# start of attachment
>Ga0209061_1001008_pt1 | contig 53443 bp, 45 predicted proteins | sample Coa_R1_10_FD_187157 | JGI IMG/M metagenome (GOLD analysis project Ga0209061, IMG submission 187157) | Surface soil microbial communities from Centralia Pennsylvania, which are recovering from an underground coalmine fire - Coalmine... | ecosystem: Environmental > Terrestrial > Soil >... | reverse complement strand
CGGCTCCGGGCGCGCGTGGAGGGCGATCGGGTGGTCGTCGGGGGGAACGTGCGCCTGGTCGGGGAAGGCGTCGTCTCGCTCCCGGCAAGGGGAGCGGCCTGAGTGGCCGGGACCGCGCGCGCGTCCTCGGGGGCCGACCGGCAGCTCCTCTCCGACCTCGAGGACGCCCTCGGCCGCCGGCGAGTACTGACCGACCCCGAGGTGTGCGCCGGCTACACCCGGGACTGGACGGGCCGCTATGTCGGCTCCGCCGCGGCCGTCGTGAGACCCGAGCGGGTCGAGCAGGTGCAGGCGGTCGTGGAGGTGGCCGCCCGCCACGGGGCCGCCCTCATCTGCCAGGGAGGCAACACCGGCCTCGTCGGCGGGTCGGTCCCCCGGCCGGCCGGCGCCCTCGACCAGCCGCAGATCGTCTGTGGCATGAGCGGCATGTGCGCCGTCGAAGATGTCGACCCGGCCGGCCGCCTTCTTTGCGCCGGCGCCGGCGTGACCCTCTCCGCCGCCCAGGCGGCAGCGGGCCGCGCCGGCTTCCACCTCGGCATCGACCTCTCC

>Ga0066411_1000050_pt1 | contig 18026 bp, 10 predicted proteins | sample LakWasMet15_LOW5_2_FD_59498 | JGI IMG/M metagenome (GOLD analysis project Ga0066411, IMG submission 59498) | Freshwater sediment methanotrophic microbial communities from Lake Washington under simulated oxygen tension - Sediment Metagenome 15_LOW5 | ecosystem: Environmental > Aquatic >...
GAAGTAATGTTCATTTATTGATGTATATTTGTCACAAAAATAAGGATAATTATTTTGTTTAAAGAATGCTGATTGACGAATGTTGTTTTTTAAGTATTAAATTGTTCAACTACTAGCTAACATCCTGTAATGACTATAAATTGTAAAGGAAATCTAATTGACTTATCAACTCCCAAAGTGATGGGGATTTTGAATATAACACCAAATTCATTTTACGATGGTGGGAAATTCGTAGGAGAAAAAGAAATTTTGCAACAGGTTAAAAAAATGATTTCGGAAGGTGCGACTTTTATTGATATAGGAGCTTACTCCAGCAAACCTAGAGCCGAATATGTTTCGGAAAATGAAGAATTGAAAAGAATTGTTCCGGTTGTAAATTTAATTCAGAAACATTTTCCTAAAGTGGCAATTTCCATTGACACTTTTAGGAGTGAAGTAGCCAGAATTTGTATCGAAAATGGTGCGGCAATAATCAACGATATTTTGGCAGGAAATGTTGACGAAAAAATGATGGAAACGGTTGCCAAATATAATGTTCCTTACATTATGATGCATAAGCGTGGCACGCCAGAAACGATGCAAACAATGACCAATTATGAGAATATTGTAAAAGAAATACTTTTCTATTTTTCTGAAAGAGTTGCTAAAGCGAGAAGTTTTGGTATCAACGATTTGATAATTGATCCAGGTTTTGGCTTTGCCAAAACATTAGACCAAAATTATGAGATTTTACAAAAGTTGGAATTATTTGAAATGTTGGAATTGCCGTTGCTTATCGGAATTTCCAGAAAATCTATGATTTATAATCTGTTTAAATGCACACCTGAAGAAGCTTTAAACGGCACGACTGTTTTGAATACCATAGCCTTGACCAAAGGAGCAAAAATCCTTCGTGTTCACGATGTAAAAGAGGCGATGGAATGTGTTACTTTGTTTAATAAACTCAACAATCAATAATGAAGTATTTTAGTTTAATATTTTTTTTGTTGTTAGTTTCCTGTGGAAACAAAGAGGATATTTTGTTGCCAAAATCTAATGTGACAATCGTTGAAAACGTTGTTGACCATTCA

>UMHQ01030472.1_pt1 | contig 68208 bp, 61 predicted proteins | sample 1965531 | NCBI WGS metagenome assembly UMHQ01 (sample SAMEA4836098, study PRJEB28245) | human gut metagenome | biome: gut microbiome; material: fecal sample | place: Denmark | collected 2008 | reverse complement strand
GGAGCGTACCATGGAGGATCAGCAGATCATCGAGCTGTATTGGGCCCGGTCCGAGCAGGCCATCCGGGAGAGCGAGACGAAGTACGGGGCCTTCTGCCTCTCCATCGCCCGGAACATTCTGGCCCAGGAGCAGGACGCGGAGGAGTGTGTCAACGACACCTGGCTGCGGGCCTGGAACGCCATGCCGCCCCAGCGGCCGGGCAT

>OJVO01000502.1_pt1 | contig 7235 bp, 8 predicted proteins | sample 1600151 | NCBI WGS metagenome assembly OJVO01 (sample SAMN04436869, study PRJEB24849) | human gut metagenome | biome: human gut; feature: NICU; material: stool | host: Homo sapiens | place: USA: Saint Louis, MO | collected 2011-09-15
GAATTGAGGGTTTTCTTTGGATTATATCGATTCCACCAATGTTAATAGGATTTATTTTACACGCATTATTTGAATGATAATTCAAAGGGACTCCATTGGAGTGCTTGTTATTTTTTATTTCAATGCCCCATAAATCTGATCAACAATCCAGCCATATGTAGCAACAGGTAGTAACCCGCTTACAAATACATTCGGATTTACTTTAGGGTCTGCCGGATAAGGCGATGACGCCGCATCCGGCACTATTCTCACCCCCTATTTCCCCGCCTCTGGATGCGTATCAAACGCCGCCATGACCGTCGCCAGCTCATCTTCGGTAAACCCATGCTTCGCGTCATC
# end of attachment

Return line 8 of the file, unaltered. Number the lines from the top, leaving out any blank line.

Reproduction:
GAATTGAGGGTTTTCTTTGGATTATATCGATTCCACCAATGTTAATAGGATTTATTTTACACGCATTATTTGAATGATAATTCAAAGGGACTCCATTGGAGTGCTTGTTATTTTTTATTTCAATGCCCCATAAATCTGATCAACAATCCAGCCATATGTAGCAACAGGTAGTAACCCGCTTACAAATACATTCGGATTTACTTTAGGGTCTGCCGGATAAGGCGATGACGCCGCATCCGGCACTATTCTCACCCCCTATTTCCCCGCCTCTGGATGCGTATCAAACGCCGCCATGACCGTCGCCAGCTCATCTTCGGTAAACCCATGCTTCGCGTCATC